For general information only, consult a healthcare practitioner for any health problems ... Disclaimer.
Sixty-four (64) million of Americans suffer from some form of Cardiovascular disease - and 39 million of them are age 65 or younger.
Prehypertension puts you at high risk for developing hypertension (high blood pressure), which in turn increases the risk of a heart attack or stroke. High blood pressure can also lead to heart failure or kidney disease.
High blood pressure, or hypertension, is often called "the silent killer," since many have it without experiencing obvious symptoms. But don't make the mistake of thinking the lack of symptoms means all's well inside your body -- high blood pressure damages healthy blood vessels and causes inflammation.
According to recent estimates (2009), nearly 1-in-3 American adults has high blood pressure.
High blood pressure, also called hypertension, is a tricky problem. Because people who have it often don't experience any symptoms or unusual pain or sensations, many tend to underestimate the serious health risks of hypertension, and fail to seek treatment or take medication as prescribed. And now yet another challenge with hypertension has emerged: People with this condition are less likely to experience angina (or chest pain) during exercise, which means they may miss an important warning sign of a heart attack.
WHY HBP IS THE SILENT KILLER
At the Montreal Heart Institute in Canada, more than 900 people took exercise stress tests to diagnose possible cardiac ischemia, a condition that may occur when blood flow to the heart muscle is narrowed or obstructed. A stress test consists of walking on a treadmill while blood pressure is measured and the heart is closely monitored via EKG for abnormalities and to see if and at what level the patient reports pain, is out of breath, or reaches 90% of the maximal heart rate for his/her age.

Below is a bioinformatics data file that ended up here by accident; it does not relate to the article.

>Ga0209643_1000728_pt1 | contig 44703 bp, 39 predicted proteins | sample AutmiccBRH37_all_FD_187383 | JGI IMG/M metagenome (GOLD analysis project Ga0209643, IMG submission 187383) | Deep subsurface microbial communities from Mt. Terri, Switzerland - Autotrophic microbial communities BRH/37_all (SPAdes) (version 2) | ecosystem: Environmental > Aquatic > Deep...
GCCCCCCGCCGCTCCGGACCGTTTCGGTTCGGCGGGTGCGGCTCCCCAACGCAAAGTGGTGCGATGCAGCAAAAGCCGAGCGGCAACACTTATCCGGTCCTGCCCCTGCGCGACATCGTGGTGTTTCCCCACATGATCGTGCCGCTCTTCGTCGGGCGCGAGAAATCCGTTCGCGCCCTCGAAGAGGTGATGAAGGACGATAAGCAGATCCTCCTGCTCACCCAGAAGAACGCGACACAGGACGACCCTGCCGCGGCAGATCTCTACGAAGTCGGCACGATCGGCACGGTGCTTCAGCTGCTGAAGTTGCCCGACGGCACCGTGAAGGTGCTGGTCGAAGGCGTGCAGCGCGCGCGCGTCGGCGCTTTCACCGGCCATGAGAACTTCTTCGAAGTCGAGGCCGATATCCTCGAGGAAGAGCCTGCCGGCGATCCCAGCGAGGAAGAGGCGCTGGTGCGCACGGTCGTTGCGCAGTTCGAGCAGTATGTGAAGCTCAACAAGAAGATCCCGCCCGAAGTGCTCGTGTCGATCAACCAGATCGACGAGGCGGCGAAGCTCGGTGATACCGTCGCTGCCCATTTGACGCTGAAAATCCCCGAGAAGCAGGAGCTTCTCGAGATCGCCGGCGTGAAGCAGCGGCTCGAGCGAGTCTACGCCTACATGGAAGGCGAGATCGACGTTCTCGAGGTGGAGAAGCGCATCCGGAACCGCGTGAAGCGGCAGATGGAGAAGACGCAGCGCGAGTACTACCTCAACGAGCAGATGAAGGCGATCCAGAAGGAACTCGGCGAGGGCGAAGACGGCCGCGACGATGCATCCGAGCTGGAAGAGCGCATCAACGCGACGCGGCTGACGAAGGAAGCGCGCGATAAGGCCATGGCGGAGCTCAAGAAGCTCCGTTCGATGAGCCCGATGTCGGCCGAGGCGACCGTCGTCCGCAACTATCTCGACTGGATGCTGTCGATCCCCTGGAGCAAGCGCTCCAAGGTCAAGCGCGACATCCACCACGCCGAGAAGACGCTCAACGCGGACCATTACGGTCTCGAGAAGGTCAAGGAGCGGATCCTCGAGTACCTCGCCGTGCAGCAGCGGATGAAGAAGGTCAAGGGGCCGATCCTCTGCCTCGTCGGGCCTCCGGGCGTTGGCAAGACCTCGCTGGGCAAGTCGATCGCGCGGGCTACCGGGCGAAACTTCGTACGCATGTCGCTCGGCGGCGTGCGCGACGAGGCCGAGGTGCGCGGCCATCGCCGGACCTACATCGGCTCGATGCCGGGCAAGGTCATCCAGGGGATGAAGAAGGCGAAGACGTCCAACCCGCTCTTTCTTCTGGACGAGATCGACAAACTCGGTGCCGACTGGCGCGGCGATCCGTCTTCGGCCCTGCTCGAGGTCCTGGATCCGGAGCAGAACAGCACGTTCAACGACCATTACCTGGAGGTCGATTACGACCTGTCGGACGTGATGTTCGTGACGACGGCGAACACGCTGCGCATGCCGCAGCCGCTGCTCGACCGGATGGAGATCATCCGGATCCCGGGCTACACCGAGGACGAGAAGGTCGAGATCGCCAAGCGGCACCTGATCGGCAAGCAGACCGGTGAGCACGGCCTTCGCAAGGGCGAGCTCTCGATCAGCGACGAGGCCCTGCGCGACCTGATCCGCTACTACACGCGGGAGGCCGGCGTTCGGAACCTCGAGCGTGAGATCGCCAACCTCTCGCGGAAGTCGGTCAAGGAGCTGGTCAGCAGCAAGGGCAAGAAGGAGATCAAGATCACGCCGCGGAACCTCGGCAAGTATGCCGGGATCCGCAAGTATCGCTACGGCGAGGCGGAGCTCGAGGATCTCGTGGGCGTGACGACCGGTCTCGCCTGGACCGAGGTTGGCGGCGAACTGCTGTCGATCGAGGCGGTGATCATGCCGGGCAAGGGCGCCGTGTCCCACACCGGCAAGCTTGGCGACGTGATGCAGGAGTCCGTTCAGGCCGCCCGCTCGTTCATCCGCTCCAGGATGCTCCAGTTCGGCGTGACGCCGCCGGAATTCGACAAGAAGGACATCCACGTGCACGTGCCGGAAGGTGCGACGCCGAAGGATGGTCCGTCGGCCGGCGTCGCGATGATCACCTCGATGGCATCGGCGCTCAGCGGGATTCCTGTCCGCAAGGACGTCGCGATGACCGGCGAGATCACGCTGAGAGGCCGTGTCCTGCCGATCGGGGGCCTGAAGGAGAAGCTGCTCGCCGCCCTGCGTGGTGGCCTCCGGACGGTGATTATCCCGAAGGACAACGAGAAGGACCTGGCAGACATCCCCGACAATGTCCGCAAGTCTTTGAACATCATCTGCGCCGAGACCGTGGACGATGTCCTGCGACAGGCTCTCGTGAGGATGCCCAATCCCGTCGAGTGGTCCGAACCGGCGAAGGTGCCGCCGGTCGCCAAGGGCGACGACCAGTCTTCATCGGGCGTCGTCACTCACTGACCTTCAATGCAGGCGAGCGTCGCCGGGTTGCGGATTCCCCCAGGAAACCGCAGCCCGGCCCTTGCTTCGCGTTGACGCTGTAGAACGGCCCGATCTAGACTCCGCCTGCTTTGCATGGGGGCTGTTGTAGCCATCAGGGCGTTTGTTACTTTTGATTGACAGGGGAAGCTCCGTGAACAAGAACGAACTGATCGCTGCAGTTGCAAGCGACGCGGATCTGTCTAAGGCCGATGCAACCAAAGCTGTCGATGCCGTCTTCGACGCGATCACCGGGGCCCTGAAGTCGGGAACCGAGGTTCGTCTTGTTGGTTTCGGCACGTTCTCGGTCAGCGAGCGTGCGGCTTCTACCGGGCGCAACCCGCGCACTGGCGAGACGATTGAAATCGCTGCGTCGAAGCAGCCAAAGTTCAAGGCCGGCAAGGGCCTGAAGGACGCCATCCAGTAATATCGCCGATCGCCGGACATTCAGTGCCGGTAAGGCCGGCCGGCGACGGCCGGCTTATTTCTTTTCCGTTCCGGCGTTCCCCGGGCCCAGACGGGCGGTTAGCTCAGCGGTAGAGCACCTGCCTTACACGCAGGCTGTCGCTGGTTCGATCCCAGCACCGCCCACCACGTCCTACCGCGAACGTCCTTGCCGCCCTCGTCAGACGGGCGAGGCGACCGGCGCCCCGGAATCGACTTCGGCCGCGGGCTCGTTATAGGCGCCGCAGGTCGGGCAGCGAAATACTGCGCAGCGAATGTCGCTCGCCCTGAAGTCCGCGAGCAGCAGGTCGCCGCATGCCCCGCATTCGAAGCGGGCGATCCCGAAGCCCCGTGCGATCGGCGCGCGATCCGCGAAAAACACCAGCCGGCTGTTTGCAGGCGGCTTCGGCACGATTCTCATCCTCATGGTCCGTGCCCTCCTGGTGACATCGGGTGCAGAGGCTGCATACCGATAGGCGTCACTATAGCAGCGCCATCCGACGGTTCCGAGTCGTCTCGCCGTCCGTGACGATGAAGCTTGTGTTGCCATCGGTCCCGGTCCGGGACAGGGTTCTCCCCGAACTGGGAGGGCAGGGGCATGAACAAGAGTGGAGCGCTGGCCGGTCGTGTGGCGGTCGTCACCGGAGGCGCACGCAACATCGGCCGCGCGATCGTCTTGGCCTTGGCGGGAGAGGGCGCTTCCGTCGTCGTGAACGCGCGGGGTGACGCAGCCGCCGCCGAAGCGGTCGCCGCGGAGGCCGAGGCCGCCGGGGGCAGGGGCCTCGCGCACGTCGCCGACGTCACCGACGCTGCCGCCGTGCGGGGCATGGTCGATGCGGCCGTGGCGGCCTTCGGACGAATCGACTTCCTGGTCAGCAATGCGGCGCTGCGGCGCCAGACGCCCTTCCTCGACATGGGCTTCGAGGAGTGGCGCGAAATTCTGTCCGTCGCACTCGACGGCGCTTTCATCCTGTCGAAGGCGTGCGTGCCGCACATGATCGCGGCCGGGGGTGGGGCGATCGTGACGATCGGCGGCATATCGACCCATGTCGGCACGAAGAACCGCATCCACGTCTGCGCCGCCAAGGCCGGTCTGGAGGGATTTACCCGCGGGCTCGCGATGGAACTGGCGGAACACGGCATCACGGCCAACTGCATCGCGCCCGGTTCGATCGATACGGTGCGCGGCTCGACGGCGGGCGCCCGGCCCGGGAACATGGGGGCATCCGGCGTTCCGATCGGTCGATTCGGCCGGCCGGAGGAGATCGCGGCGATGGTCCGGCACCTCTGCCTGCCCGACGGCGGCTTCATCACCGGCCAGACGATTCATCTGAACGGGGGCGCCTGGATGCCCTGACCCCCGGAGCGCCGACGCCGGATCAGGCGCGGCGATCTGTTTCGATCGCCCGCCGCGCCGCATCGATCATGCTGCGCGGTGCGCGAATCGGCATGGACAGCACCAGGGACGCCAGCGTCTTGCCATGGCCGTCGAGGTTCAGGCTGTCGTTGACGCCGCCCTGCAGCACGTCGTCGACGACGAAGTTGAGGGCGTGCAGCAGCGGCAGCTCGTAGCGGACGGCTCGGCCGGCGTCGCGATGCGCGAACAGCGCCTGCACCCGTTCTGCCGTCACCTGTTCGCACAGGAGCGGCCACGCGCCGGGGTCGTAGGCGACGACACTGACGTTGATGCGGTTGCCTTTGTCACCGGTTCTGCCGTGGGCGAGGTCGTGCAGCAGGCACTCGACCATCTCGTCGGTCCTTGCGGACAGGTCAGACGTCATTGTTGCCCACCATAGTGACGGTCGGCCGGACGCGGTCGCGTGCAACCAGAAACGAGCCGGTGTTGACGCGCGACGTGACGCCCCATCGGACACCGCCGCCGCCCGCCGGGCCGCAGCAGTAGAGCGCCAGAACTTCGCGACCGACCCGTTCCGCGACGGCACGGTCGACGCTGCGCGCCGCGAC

Researcher Bianca D'Antono, PhD, and her colleagues compared these results to participants' self-reported pain scores. They found that people with greater increases in systolic (the number on top) blood pressure during the stress test, whether or not they actually had hypertension, less frequently experienced chest pain -- or experienced it less intensely -- than those with lower blood pressure responses. The implication? Greater blood pressure reactivity to stress may decrease the perception of heart pain, possibly increasing the chance of suffering from a silent heart attack or developing silent angina.
TAKE CARE OF YOUR CONDITION
This study serves as a critical reminder of how important it is to follow your doctor's instructions when you have high blood pressure. First of all, seek regular medical treatment and don't skip doses of your medication -- even when you feel perfectly fine. Proper nutrition, adequate management of stress and regular exercise are also helpful in controlling high blood pressure and associated risks. Talk to your doctor about the level of exercise that is right for you and, during workouts, pay attention if you experience anything else unusual, not just pain -- including excessive fatigue, shortness of breath and perspiration. These are signs that you may be overdoing, and it might be better to slow down or call it quits for the day. Other symptoms that can accompany a heart attack are arm or back pain, nausea and vomiting, dizziness or fainting and palpitations.